tonight is the night. its the Guinness International Champions Cup final in miami!!! 

whats that? youve never heard of the Guinness International Champions Cup?

well, neither had i until i just googled it but it is one of the most important least important summer tournaments ever conceived as a warmup for football in the fall. yes, i said 'football'. deal with it, america!!

the matchup tonight between real madrid and chelsea, two of the teams with the deepest pockets and not coincidentally the deepest rosters, is particularly interesting because the former real madrid head coach burned his bridges in madrid and then scooted over to chelsea where he had formerly worn out his welcome but was brought back this summer with open arms and open checkbooks. 

9 o'clock on fox soccer channel, soon to be fox sports1 since they lost the rights to most of their soccer coverage. but thats a post for another day. (what a tease.)

Sound City / fascinating for the lore of the actual room, mixing board and associated owner, staff, technicians and musicians. Alas eventually one grows tired of Grohl (net worth $25m) and his big bucks music friends.

See it anyway.

if the nfl couldnt get a stadium in manhattan i dont see how the mls could. this would be at houston st.

comment about the boston redsox owner buying the boston globe for $70 million...

To put things into proper perspective, John Henry just agreed to a contract with Dustin Pedroia for about 100 million.

Amazon launches Amazon Art Marketplace with over "40,000 pieces of fine art from over 150 dealers and galleries." I'm not sure anybody actually wants to "demystify the world of art," but we'll see.

Parmesan crisps / this is an MB specialty, but I just saw Ruth Reichl make them on diary of a foodie, although differently than the recipe provided. No paper, large grate on the cheese, add black pepper and one tablespoon of flour.

Superbaby’s story is one among a number of tales of athletic irregularity in “The Sports Gene,” a new book by David Epstein, who holds a masters in environmental science but now covers the science of sports for Sports Illustrated. Like a good academic, Epstein weaves a thicket of studies and double-blind tests into anecdotes like Superbaby’s. Beware, those who enter seeking a quick answer to whether or not your son or daughter has an athletic scholarship in his or her future: the book is heavy on talk about stop codons and VO2 maxes and bivariate overlap zones, and short on easy answers. It is, however, long on difficult questions. Can nature predict athletic performance? What about nurture? Is it possible to create a Superbaby from scratch? If we can, should we want to?

The answers, in brief, are “yes,” “yes,” “not quite,” and “ask your conscience.” But a bit of exploration of each proves fruitful.

geneology roadshow on pbs this fall.

Mycelial information networks:

When some plants are attacked by sap-sucking aphids, they emit volatile compounds into the air. These volatiles serve as a defense mechanism, and in more ways than one. First, they serve to repel the aphids attacking the plant. Second, they attract the aphids natural enemies, wasps. But there’s more to that: a team from the University of Aberdeen and the James Hutton Institute show that some plants use fungi to communicate the presence of aphids, allowing those plants to emit wasp-attracting and and aphid-repelling  volatiles even before they have been physically attacked.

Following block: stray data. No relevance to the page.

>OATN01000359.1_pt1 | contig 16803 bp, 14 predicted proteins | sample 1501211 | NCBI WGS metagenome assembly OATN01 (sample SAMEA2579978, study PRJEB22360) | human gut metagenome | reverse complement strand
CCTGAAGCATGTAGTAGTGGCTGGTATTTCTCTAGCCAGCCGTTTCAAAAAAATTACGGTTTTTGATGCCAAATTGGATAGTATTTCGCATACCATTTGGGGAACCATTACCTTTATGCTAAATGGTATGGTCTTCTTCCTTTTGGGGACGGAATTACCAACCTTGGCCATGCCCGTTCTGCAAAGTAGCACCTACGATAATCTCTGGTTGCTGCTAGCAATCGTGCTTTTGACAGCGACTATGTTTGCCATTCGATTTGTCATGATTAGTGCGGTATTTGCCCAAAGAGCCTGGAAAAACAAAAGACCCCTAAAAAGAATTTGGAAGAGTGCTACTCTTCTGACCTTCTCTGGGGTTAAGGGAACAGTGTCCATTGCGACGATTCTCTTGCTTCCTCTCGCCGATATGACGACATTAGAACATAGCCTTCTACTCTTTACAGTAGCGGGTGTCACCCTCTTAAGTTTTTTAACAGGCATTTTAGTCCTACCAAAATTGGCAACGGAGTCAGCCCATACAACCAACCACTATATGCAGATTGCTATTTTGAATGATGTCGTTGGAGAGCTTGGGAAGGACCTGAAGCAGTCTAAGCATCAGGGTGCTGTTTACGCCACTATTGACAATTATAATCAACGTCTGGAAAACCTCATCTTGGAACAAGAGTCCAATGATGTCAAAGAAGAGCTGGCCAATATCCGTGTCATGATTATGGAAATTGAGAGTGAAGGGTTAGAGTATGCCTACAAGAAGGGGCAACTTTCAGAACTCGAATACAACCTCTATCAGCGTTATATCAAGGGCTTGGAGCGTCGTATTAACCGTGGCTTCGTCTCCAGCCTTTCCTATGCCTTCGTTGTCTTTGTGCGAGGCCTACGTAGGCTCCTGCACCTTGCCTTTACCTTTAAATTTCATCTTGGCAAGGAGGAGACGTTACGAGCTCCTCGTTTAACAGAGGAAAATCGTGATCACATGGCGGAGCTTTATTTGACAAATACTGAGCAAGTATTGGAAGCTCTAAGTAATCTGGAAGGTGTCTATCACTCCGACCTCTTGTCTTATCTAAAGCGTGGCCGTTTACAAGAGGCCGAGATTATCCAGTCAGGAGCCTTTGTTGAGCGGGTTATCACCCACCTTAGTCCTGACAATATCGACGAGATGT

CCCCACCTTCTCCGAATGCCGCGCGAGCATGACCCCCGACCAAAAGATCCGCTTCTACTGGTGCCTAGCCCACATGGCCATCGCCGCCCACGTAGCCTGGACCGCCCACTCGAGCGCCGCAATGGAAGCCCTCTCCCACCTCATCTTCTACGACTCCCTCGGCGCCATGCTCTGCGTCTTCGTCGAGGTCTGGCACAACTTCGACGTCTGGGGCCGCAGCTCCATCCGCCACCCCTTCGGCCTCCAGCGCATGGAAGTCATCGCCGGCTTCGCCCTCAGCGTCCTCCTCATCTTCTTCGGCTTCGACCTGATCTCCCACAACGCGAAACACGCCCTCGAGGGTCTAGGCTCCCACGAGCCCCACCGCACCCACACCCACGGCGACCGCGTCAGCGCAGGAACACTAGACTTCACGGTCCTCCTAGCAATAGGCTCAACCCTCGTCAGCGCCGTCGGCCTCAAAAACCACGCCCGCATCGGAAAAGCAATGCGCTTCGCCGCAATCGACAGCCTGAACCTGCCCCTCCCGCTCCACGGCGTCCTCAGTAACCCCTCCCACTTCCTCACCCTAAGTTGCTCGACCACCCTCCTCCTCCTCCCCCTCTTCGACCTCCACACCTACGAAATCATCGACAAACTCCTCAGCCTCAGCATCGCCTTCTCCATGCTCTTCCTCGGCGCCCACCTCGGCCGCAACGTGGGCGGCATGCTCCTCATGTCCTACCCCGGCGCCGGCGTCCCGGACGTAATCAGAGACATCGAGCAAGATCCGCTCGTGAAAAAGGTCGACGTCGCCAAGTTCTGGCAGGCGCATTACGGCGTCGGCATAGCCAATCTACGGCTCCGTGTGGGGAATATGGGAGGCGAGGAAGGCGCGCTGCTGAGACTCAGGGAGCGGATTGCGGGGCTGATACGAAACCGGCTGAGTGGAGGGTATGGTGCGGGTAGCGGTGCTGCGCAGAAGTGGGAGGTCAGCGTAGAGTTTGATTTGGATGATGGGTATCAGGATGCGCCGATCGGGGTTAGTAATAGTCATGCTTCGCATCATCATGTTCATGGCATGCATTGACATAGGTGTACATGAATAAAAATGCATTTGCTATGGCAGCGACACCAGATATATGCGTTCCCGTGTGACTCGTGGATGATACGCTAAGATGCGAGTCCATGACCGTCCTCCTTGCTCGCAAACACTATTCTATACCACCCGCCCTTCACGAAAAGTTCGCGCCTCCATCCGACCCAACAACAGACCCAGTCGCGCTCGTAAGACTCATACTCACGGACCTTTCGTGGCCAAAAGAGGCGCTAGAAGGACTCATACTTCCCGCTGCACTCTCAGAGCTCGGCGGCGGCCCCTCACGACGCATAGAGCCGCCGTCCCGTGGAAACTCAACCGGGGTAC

object of the day du jour

Our friend Megan, who runs Marble Valley Farm, told us an interesting story the other day. Her tomato plants are infested with tomato hornworm. This has always been a very difficult infestation for her to deal with (she is totally organic, so can't just drop death spray on them.) But after much research she came across a brief mention on the internet of using a black light in order to find them. She consulted several of her farmer friends and all were skeptical of this technique since none had heard of it before. Still, out of desperation, she made a trip to Spencer Gifts at the local mall, bought a black light, and went out into the fields with it that night. Amazingly, the black light light up the bugs perfectly. She said it was like picking lights off a Christmas tree. In a few hours they picked over a thousand hornworms off the plants (over 10 pounds!) And thus the tomato crop was saved.

One of her hippie workers fried one up and ate it, claiming it was "not too bad". Lucas was unsure of this verdict.

Made a dr pepper/pickle juice ham yesterday. Approximately this recipe

single family home made country ham, a friend brought back from his hometown Wakefield Va. This is my new thing. Next one i do is a Calhoun ham from Culpepper Va.

Speculation on Capitol Hill has included the possibility the U.S. agencies operating in Benghazi were secretly helping to move surface-to-air missiles out of Libya, through Turkey, and into the hands of Syrian rebels.

Dutch light
“Human, All Too Human” is a three-hour BBC series from 1999, about the lives and work of Friedrich Nietzsche, Martin Heidegger, and Jean-Paul Sartre. The filmmakers focus heavily on politics and historical context — the Heidegger hour, for example, focuses almost exclusively on his troubling relationship with Nazism. / with links to other stuff too

just watched the first episode of broadchurch which is a season long murder mystery in the vein of the killing or top of the lake. certainly compelling enough to keep watching and the reviews seem to echo that. its about to run on bbc america but has already aired in britain. so....

diy cronuts

long shooting day for girls on orchard.

Orchard Street Hell Hole Consumes 2 Parking Cones and a Biker

Built-in bottle necks

texas in the 70s